, Volume 1, Issue 3, pp 130-137
Date: 03 Jul 2014

The Impact of GWAS Findings on Cancer Etiology and Prevention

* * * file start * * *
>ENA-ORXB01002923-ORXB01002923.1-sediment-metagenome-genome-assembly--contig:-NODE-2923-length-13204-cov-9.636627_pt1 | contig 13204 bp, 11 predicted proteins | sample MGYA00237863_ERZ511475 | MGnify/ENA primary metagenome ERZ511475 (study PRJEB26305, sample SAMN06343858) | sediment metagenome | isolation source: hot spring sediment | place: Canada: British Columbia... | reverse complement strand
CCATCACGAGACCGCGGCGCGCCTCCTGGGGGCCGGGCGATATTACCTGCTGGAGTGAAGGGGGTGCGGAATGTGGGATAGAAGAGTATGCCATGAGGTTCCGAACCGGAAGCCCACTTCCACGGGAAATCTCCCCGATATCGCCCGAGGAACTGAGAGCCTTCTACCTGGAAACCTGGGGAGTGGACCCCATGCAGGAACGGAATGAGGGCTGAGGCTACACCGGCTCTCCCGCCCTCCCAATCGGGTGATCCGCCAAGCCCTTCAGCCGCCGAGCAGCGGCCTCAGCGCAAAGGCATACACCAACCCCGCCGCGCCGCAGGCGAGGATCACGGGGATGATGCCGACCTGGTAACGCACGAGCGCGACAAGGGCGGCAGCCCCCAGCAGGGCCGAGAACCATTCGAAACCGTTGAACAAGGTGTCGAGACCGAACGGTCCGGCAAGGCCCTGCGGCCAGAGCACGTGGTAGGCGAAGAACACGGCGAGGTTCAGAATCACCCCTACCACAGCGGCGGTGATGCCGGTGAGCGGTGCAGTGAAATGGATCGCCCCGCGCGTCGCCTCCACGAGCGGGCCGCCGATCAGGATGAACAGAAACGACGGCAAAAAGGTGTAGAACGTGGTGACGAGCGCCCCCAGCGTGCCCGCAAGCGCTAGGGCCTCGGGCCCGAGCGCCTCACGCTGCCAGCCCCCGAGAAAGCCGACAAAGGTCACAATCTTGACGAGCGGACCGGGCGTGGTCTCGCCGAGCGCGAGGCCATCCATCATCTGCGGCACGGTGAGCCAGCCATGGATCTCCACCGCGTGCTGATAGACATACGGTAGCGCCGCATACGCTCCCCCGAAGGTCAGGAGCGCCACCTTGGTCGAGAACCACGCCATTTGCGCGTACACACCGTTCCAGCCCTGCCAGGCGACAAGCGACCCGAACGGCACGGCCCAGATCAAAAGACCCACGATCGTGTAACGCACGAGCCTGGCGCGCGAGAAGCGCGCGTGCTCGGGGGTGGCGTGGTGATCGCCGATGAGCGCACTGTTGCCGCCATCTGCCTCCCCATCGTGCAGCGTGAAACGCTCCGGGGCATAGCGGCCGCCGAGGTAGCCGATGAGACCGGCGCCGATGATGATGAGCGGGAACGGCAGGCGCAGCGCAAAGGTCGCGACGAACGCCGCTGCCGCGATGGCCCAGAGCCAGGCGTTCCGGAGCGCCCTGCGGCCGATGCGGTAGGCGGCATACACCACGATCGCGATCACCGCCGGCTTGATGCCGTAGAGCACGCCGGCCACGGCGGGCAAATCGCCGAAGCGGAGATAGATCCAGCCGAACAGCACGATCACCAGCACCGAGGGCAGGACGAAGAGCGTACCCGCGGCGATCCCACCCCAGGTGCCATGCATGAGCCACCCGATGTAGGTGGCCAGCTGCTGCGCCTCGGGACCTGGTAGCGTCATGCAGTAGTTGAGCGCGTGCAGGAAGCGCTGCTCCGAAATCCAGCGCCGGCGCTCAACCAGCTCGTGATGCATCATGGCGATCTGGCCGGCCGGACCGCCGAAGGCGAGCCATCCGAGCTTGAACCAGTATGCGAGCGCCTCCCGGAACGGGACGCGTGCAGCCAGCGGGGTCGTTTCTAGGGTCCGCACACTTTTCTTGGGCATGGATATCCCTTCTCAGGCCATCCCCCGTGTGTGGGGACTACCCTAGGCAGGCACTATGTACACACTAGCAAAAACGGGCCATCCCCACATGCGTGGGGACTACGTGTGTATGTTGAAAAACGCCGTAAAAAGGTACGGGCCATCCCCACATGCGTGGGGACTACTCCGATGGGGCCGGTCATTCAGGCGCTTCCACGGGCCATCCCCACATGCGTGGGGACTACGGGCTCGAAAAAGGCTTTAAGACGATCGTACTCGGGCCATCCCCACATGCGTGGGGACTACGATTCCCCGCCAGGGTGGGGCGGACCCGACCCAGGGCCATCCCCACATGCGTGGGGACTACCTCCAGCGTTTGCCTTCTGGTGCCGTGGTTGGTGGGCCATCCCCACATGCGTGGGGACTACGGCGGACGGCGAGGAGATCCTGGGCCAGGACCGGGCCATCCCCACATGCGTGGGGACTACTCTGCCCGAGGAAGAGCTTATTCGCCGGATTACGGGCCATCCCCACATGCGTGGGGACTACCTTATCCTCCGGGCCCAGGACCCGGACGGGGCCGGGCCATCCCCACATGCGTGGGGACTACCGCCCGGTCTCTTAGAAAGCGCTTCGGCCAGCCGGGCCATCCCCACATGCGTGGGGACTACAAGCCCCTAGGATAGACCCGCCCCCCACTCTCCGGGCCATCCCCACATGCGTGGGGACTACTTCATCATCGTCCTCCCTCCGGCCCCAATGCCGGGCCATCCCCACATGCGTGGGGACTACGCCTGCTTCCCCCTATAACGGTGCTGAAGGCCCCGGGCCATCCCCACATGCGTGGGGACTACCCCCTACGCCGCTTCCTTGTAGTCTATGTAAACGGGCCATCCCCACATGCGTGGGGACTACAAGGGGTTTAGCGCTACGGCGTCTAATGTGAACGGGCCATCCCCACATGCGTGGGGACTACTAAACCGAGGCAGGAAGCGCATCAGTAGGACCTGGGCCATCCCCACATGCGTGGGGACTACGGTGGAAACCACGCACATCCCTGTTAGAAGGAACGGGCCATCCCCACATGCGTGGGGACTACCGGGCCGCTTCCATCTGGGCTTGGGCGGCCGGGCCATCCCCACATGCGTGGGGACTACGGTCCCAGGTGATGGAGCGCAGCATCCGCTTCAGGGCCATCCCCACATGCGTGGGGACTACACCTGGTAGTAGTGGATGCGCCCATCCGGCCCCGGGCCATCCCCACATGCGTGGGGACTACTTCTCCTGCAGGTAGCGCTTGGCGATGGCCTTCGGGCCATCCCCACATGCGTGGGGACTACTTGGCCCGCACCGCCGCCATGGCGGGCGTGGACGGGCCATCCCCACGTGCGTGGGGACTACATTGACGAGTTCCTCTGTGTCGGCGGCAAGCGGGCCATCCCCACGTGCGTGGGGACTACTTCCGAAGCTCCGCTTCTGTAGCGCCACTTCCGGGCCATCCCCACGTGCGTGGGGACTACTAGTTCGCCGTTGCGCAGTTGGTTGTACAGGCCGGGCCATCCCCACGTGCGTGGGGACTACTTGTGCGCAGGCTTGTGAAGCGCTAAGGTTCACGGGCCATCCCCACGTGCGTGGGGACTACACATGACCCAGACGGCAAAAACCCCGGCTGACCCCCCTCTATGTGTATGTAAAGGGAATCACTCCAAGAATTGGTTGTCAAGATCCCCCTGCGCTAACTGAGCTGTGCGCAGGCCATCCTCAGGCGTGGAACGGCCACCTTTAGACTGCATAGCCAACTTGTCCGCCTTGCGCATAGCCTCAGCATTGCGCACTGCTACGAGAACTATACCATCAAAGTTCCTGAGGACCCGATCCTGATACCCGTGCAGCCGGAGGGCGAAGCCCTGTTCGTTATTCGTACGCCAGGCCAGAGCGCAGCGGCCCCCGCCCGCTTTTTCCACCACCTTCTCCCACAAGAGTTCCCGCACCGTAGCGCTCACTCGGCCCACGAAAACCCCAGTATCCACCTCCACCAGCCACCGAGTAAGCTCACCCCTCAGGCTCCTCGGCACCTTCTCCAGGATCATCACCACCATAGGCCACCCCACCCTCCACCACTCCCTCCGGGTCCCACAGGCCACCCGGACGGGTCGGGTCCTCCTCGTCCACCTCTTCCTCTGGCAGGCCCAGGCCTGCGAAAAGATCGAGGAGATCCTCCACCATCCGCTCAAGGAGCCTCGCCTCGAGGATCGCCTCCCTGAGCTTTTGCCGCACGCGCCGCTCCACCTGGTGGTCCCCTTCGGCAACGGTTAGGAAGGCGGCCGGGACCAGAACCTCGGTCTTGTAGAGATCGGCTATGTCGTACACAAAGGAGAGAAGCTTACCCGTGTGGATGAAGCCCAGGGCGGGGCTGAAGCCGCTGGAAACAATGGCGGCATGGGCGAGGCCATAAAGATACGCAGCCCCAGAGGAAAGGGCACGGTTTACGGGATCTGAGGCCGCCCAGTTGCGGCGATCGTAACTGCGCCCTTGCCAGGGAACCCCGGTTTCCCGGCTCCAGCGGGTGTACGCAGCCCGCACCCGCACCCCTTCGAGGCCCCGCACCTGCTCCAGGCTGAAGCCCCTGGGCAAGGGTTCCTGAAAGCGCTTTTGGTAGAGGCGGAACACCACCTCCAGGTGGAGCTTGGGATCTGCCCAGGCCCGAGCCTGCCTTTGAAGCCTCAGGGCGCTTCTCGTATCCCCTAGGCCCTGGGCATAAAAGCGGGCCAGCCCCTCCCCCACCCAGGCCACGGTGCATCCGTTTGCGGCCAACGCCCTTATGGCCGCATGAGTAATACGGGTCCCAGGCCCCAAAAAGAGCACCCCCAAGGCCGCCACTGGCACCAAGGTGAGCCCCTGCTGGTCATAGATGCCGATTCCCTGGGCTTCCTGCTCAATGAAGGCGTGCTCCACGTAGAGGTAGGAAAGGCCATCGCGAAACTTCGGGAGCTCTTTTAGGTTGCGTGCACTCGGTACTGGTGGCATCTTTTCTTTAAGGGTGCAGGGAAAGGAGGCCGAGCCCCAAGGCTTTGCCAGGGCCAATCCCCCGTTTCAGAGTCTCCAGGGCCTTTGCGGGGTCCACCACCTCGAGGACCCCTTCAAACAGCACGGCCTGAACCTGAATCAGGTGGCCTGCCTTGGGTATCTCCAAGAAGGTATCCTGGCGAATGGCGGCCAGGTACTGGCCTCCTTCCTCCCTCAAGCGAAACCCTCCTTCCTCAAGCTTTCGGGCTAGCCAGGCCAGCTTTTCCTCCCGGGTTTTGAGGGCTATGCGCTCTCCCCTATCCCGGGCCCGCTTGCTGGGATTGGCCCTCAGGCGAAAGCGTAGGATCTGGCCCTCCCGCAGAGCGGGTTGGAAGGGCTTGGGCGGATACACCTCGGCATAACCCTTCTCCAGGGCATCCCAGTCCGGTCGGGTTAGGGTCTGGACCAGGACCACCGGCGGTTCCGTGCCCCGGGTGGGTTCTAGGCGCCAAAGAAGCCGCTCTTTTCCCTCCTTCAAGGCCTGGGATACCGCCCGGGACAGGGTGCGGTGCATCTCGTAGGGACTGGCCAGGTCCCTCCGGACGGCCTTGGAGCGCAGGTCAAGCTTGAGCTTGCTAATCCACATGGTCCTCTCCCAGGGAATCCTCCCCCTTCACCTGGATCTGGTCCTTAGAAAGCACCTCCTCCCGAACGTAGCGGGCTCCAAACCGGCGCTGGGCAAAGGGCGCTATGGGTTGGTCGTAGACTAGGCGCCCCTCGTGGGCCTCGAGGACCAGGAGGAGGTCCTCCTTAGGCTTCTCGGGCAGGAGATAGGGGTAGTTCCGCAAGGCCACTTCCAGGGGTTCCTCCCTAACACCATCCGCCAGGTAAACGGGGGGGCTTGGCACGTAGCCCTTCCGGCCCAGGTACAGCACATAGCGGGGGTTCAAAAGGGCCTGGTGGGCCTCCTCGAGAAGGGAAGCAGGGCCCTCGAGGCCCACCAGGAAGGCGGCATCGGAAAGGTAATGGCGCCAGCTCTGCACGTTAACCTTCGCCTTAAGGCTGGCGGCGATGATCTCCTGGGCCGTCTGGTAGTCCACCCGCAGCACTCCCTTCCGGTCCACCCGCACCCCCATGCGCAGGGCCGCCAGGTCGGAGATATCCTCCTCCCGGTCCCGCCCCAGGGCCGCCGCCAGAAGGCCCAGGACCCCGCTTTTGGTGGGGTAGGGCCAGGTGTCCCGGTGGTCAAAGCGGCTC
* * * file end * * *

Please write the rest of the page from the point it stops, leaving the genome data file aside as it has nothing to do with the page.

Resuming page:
Genome-wide association studies (GWAS) of common genetic variation have contributed immensely to our understanding of inherited susceptibility to cancer. To date, over 400 susceptibility loci have been identified across all cancers. These loci implicate novel as well as established genes and biological pathways, and have reinforced the significance and functionality of non-protein-coding DNA sequence. While the genetic associations for each variant are deemed modest, for some cancers, risk stratification based on aggregate effects may be of value for targeted screening and prevention strategies. Several questions still remain to be answered in order to fully assess the significance of these findings, including a better understanding of the source of the missing heritability. Here we discuss, from studies of common cancers, the impact of GWAS findings on illuminating disease etiology, the potential future utility of polygenic models for screening and prevention, and the future of association studies in the post-genomic era.